Rocker Bruce Springsteen has announced plans for an album and tour in 2012, both of which will feature his iconic E Street Band. The album will be Springsteen's first since "Magic" was released in 2007. A note on the band's website reads, in part:

"We want you to know that the music is almost done (but still untitled), we have almost settled on the release date (but not quite yet), and that we are all incredibly excited about everything that we're planning for 2012. That's all the info we have for right now, but we'll get back to you — real soon."

The press release went on to mention a few upcoming European shows, but no word on a US tour. The European dates will be the first played by the band since the death of saxophonist Clarence 'Big Man' Clemons, long considered an integral part of the group who often served as a comic foil for The E Street Band's marathon concerts.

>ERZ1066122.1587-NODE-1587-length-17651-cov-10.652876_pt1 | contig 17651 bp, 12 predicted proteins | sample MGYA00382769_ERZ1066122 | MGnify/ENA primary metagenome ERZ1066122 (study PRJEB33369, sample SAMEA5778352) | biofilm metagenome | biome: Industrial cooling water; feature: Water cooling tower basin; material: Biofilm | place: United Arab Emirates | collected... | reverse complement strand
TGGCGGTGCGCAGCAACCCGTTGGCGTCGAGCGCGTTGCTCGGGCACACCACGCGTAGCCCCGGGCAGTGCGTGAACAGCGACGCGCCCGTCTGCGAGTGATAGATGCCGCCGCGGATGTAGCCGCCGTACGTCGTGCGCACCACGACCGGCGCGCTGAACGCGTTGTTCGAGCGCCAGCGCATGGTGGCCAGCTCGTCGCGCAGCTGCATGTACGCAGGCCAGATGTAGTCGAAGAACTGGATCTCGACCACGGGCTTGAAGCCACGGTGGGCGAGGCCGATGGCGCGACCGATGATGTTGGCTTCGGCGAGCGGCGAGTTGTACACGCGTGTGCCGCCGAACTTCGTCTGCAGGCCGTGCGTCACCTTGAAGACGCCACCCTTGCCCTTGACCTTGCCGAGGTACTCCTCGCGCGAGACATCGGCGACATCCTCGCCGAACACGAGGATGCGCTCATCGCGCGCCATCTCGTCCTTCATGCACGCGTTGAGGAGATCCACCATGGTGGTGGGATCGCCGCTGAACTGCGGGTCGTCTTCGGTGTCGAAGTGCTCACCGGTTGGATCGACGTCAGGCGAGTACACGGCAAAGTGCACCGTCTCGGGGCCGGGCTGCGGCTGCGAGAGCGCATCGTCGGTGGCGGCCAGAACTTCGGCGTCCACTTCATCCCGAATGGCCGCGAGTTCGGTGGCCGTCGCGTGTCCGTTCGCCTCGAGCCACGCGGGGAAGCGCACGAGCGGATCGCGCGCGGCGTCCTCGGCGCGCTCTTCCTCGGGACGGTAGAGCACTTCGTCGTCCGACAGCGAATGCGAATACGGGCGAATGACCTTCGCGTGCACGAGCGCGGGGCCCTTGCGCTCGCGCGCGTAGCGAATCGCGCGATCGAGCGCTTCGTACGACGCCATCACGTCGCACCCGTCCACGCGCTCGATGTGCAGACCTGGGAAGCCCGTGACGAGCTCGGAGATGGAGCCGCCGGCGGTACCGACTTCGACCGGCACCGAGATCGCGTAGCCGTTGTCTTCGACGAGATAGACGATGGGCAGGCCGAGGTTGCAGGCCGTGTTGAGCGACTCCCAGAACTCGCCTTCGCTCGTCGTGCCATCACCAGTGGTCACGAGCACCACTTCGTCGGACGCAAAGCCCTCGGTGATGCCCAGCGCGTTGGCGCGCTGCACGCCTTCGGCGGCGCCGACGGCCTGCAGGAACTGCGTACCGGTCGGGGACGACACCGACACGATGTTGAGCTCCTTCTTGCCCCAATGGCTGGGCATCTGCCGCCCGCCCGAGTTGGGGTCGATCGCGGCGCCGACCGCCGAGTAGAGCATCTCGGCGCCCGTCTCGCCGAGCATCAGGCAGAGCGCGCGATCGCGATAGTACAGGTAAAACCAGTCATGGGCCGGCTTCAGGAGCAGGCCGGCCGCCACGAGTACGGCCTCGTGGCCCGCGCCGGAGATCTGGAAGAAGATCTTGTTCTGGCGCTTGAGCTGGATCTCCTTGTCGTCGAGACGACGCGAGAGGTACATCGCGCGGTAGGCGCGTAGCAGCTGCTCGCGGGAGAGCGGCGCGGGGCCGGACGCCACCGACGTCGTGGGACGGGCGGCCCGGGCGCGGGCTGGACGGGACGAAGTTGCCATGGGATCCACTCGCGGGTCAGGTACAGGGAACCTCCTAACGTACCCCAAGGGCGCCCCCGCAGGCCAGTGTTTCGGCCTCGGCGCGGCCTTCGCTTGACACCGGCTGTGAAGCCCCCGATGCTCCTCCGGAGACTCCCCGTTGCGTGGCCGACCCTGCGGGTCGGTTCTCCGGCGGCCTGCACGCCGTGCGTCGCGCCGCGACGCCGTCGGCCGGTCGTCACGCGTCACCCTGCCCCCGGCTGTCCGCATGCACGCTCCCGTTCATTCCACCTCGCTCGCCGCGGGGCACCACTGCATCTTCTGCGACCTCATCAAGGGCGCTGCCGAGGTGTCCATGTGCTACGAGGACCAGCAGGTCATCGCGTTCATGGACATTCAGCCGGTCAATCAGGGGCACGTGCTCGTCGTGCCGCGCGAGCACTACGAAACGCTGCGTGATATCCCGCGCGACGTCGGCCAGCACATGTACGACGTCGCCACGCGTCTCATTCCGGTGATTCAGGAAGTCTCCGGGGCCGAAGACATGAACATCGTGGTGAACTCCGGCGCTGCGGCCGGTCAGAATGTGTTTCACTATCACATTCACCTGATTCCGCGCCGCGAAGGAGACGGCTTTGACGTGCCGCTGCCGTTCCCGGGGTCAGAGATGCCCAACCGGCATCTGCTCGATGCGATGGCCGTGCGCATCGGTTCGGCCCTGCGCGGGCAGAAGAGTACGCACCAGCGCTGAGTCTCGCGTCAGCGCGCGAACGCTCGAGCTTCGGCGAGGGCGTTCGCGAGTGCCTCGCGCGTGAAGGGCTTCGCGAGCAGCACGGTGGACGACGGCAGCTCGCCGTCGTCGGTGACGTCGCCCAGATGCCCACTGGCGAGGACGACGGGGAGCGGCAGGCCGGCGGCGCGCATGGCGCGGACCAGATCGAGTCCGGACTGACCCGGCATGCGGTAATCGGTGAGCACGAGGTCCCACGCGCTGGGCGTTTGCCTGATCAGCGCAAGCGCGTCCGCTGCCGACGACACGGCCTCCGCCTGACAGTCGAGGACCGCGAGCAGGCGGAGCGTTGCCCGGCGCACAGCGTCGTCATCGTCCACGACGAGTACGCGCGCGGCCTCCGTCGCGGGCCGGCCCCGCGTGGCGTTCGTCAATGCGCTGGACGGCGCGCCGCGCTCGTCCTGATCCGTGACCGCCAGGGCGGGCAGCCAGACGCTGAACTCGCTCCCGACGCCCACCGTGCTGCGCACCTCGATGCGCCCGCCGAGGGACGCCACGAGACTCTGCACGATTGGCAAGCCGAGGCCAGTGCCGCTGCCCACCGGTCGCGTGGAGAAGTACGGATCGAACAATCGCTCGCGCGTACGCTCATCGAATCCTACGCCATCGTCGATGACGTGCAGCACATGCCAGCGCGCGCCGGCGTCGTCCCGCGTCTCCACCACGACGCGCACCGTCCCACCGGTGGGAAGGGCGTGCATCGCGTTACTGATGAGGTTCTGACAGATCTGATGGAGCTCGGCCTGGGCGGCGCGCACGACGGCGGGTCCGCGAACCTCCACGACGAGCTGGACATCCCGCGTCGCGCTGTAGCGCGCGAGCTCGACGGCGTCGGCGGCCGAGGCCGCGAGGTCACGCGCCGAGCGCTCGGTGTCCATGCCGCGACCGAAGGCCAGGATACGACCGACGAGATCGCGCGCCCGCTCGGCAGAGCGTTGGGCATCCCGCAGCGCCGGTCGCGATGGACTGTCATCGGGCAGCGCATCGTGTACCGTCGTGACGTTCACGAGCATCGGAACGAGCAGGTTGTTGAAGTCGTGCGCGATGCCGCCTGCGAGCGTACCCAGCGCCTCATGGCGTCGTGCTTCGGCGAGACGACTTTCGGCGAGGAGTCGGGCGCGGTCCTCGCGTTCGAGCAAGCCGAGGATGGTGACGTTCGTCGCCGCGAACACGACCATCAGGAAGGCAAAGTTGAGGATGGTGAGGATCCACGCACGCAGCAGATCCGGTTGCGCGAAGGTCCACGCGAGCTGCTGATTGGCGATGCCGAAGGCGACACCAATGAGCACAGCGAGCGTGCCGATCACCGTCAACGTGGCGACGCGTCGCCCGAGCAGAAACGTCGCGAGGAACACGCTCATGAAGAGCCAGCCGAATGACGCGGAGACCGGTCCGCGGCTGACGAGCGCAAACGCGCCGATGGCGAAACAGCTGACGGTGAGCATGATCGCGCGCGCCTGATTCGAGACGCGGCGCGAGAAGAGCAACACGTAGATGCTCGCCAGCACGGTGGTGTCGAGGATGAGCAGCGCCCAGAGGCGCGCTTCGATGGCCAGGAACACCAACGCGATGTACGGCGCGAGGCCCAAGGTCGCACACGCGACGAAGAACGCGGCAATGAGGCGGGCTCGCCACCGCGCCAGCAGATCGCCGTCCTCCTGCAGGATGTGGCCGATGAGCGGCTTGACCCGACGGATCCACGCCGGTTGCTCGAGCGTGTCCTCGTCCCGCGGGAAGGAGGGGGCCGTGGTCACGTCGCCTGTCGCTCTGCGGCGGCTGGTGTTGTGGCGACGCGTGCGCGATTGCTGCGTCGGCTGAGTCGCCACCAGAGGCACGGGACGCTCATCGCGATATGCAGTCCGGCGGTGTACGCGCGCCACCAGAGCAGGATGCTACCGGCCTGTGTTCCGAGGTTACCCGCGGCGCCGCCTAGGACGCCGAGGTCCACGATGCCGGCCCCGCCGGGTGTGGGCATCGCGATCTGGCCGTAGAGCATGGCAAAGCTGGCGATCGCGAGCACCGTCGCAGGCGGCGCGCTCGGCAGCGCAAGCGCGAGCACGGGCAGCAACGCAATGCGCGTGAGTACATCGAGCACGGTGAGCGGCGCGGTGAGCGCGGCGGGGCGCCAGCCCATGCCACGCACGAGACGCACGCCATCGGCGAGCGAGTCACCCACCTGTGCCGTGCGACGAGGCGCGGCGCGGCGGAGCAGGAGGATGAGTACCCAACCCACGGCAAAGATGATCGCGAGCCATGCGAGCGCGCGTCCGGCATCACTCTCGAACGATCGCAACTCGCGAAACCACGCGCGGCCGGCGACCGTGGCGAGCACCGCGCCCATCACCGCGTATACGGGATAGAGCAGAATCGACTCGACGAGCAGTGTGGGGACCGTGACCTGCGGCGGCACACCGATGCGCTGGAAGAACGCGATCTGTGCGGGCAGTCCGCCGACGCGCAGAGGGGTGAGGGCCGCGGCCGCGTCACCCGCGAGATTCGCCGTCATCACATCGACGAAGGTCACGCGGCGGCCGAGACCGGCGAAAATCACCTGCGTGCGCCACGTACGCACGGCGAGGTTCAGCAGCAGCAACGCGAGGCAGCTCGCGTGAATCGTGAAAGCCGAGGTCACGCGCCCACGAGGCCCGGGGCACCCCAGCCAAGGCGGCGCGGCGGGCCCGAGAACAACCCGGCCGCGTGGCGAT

"A lot of you have been hearing that Bruce Springsteen and the E Street Band will be on tour in 2012. That is absolutely correct. The European dates run from the middle of May until end of July and are being announced this week. Info on the US dates and the World tour dates will coming up shortly."

Clemons passed away in June after suffering from a stroke, though he is not the first E Street Band member to have died. Longtime organist and accordion player Danny Federici died in 2008 after a prolonged battle with melanoma. Bruce Springsteen formed the E Street Band in 1972 and almost exclusively performed with them until 1989. The group reformed in 1998, releasing two critically acclaimed albums. 2002's "The Rising" and the Grammy-winning "Magic".

Speculation that the band could no longer continue without Clemons had been spreading in the months leading up to the announcement. In June, Springsteen released a statement about his fallen bandmate:

"His loss is immeasurable and we are honored and thankful to have known him and had the opportunity to stand beside him for nearly forty years. He was my great friend, my partner, and with Clarence at my side, my band and I were able to tell a story far deeper than those simply contained in our music. His life, his memory, and his love will live on in that story and in our band."